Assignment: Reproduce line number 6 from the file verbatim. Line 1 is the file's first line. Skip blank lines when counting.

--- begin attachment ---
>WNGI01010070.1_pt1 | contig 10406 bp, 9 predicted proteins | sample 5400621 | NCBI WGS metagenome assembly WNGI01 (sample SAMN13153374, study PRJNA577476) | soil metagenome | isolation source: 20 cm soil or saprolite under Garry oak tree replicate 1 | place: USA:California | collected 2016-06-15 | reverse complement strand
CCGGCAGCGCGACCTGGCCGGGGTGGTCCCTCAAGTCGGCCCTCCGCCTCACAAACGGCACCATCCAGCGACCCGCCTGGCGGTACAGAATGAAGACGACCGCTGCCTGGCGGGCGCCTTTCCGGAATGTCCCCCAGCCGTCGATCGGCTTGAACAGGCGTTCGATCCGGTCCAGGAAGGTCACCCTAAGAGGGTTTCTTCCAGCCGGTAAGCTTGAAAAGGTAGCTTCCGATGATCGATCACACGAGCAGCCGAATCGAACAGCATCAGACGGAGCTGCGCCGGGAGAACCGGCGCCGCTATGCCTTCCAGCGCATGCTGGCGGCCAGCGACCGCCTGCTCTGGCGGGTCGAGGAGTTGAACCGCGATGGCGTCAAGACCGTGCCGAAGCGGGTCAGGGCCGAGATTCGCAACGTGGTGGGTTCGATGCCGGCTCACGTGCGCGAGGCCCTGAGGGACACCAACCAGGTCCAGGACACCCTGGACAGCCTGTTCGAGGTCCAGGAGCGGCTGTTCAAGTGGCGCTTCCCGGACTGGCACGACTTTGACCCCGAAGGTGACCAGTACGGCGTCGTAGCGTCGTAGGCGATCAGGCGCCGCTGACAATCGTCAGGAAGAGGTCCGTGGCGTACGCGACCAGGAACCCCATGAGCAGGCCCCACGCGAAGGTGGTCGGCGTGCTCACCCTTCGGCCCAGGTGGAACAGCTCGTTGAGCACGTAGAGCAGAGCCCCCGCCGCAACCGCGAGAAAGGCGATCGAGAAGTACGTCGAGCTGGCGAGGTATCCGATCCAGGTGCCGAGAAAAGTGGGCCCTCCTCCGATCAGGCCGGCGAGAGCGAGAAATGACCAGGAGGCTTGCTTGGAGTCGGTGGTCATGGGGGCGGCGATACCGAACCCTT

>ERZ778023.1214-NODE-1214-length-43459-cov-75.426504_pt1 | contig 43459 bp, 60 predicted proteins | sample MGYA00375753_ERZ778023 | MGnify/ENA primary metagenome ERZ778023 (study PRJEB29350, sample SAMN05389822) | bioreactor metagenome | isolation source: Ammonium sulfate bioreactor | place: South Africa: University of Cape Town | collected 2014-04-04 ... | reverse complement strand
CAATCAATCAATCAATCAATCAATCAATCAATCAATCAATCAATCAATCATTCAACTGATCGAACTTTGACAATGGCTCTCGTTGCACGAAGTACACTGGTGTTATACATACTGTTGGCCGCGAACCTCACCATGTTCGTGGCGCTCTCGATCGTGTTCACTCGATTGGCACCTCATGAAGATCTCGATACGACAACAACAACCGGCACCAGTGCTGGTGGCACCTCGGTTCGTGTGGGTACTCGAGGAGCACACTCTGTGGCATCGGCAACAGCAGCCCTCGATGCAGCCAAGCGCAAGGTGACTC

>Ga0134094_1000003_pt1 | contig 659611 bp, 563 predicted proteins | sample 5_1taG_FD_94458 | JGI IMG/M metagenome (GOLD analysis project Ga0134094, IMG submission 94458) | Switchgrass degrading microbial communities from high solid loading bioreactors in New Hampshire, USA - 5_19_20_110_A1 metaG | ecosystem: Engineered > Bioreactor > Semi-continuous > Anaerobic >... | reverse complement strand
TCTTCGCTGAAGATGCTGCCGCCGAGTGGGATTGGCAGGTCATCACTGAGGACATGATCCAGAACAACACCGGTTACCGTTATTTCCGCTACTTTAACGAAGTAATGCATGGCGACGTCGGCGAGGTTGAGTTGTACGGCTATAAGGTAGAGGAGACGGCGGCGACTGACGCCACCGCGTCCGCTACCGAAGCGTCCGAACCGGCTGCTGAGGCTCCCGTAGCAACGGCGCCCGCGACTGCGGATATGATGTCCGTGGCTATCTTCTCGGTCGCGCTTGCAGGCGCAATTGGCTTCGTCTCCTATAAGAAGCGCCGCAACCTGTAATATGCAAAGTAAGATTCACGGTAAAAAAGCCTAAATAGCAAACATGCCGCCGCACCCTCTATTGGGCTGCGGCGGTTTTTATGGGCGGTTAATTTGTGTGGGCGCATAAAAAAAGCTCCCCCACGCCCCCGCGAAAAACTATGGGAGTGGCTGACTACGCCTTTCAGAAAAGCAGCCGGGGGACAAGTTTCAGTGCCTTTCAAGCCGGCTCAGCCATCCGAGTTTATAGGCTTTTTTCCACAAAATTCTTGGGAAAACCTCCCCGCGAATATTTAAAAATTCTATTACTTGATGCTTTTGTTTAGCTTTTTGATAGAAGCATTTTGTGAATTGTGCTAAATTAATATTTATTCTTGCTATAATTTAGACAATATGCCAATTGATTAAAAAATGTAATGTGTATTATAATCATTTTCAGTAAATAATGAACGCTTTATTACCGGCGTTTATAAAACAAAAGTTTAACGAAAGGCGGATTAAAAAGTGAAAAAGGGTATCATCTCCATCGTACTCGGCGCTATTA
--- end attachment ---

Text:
TCTTCGCTGAAGATGCTGCCGCCGAGTGGGATTGGCAGGTCATCACTGAGGACATGATCCAGAACAACACCGGTTACCGTTATTTCCGCTACTTTAACGAAGTAATGCATGGCGACGTCGGCGAGGTTGAGTTGTACGGCTATAAGGTAGAGGAGACGGCGGCGACTGACGCCACCGCGTCCGCTACCGAAGCGTCCGAACCGGCTGCTGAGGCTCCCGTAGCAACGGCGCCCGCGACTGCGGATATGATGTCCGTGGCTATCTTCTCGGTCGCGCTTGCAGGCGCAATTGGCTTCGTCTCCTATAAGAAGCGCCGCAACCTGTAATATGCAAAGTAAGATTCACGGTAAAAAAGCCTAAATAGCAAACATGCCGCCGCACCCTCTATTGGGCTGCGGCGGTTTTTATGGGCGGTTAATTTGTGTGGGCGCATAAAAAAAGCTCCCCCACGCCCCCGCGAAAAACTATGGGAGTGGCTGACTACGCCTTTCAGAAAAGCAGCCGGGGGACAAGTTTCAGTGCCTTTCAAGCCGGCTCAGCCATCCGAGTTTATAGGCTTTTTTCCACAAAATTCTTGGGAAAACCTCCCCGCGAATATTTAAAAATTCTATTACTTGATGCTTTTGTTTAGCTTTTTGATAGAAGCATTTTGTGAATTGTGCTAAATTAATATTTATTCTTGCTATAATTTAGACAATATGCCAATTGATTAAAAAATGTAATGTGTATTATAATCATTTTCAGTAAATAATGAACGCTTTATTACCGGCGTTTATAAAACAAAAGTTTAACGAAAGGCGGATTAAAAAGTGAAAAAGGGTATCATCTCCATCGTACTCGGCGCTATTA